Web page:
Under Armour (NYSE:UA) has made a name for itself in the performance wear market with innovative, specialized, high-performance athletic apparel, footwear and accessories. Its apparel sales in North America and overseas comprises over 75% of its revenue with climate clothing lines such as ColdGear, HeatGear and AllSeasonGear. Since 2006 it has also been marketing its performance footwear line that is about 13% of sales, with accessories being about 9% and the remaining 2% attributed to licensing arrangements with licensees that use the company's trademarks. The company sells its products mainly through the wholesale channel, that is, placement of products with retail partners like major sporting goods stores, direct to consumers sales (online channel, factory stores, and a few full line stores), and also its specialized shop that develops products quickly for special orders from high profile clients.
The company has been posting solid revenue growth numbers quarter after quarter across product lines. Its Q3 2013 earnings released on October 24, 2013 showcased a 26% revenue growth with the largest product segment, apparel, growing by over 20% for the sixteenth consecutive quarter. But despite beating expectations in Q3, the company's shares took a tumble. Between 2008 and 2012, the company achieved topline growth of 153%. There was nearly a 33% increase in direct to consumer sales in Q3 making it a fourth of net revenue. Growing direct to consumer sales is a good sign for the company in terms of higher average sale price and also bodes well for online sales during the upcoming holiday season. There were 22 new factory stores opened between 2011 and 2012. In the remainder of 2013, it plans to open 4 new factory stores, one new full price store and expand 9 existing facilities. While the growth story so far has been compelling, the company's shares trade at over 60 times earnings. So the big question to justify an earnings multiple like that is the sustainability of the company's robust growth in the future.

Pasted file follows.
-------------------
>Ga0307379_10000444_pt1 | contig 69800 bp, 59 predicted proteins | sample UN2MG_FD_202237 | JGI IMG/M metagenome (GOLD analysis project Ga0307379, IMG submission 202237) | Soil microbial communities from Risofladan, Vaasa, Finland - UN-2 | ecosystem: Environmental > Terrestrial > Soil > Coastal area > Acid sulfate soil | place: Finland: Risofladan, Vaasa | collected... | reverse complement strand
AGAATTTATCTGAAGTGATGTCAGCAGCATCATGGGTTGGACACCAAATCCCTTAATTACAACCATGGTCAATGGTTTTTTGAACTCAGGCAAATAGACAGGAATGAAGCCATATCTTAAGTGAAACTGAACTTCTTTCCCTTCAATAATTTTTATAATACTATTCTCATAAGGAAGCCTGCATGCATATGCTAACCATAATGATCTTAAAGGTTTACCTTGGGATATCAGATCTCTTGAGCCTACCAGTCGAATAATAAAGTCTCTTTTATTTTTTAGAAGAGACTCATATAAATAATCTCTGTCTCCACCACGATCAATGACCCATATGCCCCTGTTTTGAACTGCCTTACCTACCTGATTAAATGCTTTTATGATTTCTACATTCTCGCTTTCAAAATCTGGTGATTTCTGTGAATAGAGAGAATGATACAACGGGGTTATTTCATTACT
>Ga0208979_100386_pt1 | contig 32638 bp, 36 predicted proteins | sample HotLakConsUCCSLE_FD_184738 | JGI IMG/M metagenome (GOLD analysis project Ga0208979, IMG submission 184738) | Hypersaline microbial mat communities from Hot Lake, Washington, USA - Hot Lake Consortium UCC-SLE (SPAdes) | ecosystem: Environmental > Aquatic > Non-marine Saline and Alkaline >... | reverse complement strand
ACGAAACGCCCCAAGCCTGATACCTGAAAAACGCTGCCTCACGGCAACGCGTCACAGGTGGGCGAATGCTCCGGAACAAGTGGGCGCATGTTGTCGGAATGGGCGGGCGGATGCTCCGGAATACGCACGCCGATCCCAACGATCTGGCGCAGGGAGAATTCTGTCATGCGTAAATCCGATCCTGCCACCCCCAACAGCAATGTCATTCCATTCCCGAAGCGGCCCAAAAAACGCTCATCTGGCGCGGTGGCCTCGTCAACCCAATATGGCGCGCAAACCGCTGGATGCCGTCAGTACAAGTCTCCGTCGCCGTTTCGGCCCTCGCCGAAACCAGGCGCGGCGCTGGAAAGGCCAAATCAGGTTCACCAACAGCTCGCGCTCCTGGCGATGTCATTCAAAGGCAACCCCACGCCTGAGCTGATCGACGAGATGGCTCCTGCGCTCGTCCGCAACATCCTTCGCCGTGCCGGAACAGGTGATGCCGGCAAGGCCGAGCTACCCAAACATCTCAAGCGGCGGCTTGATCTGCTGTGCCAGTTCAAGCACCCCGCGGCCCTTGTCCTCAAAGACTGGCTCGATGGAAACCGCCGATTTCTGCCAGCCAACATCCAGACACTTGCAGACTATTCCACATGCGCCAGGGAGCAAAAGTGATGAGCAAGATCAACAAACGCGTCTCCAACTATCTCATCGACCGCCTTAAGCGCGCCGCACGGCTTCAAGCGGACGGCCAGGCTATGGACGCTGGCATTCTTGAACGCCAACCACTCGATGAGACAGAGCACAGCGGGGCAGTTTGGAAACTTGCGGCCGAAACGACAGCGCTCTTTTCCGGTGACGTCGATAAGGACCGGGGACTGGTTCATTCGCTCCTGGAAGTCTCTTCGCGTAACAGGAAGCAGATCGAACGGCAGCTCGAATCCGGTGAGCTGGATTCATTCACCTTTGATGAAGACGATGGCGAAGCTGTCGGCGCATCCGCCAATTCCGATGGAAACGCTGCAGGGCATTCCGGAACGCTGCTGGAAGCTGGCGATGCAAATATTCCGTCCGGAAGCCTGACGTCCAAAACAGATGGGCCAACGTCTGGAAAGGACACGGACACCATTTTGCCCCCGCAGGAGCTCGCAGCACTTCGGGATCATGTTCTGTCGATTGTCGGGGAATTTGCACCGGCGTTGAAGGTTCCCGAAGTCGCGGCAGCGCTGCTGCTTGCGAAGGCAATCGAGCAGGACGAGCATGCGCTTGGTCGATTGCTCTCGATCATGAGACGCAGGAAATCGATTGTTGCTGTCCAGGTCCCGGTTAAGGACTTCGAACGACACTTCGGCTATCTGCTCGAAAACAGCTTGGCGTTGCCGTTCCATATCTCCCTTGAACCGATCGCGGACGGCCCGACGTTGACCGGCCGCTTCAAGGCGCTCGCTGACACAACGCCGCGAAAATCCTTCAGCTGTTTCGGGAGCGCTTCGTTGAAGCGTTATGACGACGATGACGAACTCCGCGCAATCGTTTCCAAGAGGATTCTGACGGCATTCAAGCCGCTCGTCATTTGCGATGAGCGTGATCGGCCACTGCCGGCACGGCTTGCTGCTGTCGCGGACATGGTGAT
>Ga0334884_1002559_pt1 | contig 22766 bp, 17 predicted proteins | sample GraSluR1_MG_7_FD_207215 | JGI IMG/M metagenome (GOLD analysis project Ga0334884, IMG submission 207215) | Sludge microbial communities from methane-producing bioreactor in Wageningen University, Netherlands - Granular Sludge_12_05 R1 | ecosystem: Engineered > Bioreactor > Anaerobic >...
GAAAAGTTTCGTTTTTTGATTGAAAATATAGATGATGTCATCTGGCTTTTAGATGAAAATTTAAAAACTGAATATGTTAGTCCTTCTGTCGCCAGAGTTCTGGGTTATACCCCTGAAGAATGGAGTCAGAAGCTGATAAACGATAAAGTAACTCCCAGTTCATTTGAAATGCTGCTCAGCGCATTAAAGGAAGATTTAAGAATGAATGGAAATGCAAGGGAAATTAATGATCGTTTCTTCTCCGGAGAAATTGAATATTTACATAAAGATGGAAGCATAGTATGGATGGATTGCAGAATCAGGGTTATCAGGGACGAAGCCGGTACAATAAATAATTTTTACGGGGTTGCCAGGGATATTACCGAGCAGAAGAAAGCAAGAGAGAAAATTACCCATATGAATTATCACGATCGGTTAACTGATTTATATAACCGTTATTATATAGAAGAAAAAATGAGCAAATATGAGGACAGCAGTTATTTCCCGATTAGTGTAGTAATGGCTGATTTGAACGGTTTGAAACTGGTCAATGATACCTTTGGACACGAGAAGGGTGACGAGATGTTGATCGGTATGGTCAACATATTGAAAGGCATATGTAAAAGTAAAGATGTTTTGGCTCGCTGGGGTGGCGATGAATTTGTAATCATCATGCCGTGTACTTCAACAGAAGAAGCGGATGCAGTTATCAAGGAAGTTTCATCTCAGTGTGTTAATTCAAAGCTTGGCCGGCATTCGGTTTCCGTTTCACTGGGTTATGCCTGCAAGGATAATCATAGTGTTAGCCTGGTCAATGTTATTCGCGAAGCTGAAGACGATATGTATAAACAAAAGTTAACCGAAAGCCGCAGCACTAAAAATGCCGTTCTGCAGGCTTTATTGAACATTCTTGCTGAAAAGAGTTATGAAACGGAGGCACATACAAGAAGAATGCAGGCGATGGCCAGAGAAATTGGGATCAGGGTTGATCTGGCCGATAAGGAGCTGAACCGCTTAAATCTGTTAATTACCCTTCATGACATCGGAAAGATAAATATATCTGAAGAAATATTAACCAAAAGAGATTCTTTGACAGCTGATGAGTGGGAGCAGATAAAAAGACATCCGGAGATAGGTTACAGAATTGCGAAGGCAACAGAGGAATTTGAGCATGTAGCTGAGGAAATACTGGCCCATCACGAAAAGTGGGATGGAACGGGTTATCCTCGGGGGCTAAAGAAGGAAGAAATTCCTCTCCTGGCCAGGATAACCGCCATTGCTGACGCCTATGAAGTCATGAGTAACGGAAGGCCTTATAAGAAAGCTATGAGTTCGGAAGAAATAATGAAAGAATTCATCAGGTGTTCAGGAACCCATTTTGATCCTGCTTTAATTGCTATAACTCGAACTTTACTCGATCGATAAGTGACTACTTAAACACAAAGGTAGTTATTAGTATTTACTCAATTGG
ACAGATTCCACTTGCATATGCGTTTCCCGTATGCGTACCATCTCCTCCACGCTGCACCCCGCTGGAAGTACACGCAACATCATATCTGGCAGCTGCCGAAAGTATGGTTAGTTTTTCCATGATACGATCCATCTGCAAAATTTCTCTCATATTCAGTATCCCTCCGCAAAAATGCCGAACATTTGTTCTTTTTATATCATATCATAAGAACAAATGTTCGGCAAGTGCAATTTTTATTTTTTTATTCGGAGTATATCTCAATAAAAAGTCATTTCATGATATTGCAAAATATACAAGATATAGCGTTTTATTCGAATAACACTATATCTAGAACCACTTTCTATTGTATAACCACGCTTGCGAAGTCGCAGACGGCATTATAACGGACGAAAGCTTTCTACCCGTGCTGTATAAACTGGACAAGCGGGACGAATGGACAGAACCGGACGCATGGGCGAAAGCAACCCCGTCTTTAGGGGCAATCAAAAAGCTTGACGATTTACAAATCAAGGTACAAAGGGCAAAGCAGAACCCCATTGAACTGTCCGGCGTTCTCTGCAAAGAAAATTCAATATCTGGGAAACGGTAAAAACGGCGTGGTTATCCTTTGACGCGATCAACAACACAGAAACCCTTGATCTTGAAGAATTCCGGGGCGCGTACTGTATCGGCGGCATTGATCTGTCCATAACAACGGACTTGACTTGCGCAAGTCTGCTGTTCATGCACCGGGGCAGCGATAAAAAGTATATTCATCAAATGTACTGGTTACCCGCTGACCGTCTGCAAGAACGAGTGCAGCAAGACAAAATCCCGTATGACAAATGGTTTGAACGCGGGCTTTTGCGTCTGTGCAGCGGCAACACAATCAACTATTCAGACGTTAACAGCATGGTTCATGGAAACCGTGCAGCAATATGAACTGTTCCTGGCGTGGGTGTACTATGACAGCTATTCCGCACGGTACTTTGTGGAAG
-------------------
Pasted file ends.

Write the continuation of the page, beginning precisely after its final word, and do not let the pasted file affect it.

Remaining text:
International Markets: Over 90% of the company's revenue is generated in North America, leaving substantial room for expansion internationally. Taking advantage of growing income levels and favorable age demographics internationally can be a crucial factor in its long-term success. Management has shown its commitment to grow the company into a global entity by making major investments, notably in Latin America, and also in China, Japan and Europe. The challenge is to build brand recognition in foreign countries where larger names like Nike and Adidas are a major presence. To that end the company has launched an "experience" store in Shanghai to attract customers with a novel shopping environment. It has formed partnerships with entities like Colo Colo, one of the largest soccer clubs in Chile, and the football club Tottenham Hotspur in England as part of its marketing plan. In Q3 2013, net revenue from international sales was up 38% over prior year fueled by strong growth in Europe and Asia. This is a promising sign that the investments the company is making around the globe is beginning to bear returns. However, it faces stiff competition from big names such as Nike in international markets.
Women and Youth: Under Armour management has indicated in the Q3 earnings call that the Women's product category has outpaced overall company growth and is expected to be about a $1 billion business by 2016. So far the company's initiatives have included Brand Holidays and Women's Studio to improve marketing of its products to female clients. In this regard, management conceded that it is important to understand where women shop and to expand product selections beyond the basics at those distribution points. Currently a gap exists wherein the company has over 1000 department stores carrying its products, but only a limited number of product lines. I think that an opportunity exists for the company in women's apparel, footwear and accessories that can be realized with better product development, placement and marketing.